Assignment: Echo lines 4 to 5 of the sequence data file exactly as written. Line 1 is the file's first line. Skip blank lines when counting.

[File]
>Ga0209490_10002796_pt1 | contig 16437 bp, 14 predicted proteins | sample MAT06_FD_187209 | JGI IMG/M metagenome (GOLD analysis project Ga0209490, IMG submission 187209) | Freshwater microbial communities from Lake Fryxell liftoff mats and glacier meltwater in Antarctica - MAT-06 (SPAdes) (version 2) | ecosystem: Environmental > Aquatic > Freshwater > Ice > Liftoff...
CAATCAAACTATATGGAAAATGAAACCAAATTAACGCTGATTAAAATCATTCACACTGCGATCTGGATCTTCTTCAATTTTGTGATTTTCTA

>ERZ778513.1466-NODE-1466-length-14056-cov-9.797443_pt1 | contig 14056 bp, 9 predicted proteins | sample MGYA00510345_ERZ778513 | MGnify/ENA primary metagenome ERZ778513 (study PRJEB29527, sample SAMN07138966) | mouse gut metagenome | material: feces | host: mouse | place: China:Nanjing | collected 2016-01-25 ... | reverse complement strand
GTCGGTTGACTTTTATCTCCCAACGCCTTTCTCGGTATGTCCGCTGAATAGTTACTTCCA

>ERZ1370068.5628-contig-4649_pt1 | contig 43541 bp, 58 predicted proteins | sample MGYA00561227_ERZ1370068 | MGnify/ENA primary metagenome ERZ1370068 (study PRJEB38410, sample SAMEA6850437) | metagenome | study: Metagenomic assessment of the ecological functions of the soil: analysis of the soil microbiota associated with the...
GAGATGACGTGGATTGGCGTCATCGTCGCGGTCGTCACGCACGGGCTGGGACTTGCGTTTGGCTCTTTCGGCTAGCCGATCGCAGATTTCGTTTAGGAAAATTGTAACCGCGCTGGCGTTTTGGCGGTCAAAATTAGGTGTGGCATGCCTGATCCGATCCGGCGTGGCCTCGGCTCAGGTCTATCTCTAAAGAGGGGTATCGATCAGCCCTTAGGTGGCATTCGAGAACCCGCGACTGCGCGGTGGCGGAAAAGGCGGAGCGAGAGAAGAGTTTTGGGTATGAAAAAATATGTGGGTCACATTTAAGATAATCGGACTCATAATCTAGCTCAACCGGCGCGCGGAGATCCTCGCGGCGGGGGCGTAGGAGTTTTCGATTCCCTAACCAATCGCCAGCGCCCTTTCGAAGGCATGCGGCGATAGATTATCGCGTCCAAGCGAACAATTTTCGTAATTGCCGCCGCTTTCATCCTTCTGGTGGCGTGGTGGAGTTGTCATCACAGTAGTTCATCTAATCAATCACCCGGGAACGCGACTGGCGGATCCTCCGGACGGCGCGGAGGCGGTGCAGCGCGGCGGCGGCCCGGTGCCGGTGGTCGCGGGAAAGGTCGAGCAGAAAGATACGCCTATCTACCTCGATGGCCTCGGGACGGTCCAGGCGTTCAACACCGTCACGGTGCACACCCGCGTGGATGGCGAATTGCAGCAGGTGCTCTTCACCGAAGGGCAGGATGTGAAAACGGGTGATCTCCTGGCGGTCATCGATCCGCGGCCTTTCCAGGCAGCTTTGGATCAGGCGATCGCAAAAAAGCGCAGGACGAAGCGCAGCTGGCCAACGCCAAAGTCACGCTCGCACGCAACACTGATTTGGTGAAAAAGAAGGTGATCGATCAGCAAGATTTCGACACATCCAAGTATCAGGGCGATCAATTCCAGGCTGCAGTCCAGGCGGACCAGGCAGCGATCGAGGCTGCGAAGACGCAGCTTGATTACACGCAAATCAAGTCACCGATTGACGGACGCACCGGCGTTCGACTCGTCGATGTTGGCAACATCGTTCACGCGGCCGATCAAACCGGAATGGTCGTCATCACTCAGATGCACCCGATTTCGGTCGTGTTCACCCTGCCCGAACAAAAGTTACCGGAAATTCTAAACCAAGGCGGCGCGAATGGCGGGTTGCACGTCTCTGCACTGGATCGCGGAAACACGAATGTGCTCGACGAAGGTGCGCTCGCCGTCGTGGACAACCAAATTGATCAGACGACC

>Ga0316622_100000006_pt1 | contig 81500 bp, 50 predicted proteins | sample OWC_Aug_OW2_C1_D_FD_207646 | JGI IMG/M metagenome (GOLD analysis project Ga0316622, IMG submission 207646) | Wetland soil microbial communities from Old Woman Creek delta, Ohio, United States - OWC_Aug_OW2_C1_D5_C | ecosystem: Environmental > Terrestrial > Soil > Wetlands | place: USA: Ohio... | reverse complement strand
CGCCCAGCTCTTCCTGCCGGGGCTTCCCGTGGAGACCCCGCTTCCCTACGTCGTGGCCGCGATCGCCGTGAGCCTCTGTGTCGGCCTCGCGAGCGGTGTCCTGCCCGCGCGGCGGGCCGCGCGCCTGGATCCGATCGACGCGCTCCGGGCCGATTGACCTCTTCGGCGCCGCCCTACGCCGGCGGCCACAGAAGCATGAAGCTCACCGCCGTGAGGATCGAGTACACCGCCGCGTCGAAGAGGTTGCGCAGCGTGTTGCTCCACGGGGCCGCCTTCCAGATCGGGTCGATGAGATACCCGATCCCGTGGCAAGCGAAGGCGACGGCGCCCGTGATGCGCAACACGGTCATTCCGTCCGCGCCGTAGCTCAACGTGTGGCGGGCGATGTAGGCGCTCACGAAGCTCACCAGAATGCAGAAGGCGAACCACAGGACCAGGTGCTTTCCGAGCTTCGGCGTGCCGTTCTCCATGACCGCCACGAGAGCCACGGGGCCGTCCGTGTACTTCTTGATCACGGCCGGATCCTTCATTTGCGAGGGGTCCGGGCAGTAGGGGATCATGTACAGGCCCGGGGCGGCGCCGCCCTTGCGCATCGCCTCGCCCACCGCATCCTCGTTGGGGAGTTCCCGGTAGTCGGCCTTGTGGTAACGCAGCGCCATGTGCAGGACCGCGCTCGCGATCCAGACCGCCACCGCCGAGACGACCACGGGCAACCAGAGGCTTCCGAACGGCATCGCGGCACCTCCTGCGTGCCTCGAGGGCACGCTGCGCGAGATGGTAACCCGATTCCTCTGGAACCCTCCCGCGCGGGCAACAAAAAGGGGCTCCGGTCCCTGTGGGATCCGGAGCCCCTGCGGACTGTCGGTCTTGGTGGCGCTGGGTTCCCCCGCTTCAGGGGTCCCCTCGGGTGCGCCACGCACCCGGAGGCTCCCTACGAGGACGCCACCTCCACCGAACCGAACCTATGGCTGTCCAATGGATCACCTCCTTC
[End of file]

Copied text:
GTCGGTTGACTTTTATCTCCCAACGCCTTTCTCGGTATGTCCGCTGAATAGTTACTTCCA

>ERZ1370068.5628-contig-4649_pt1 | contig 43541 bp, 58 predicted proteins | sample MGYA00561227_ERZ1370068 | MGnify/ENA primary metagenome ERZ1370068 (study PRJEB38410, sample SAMEA6850437) | metagenome | study: Metagenomic assessment of the ecological functions of the soil: analysis of the soil microbiota associated with the...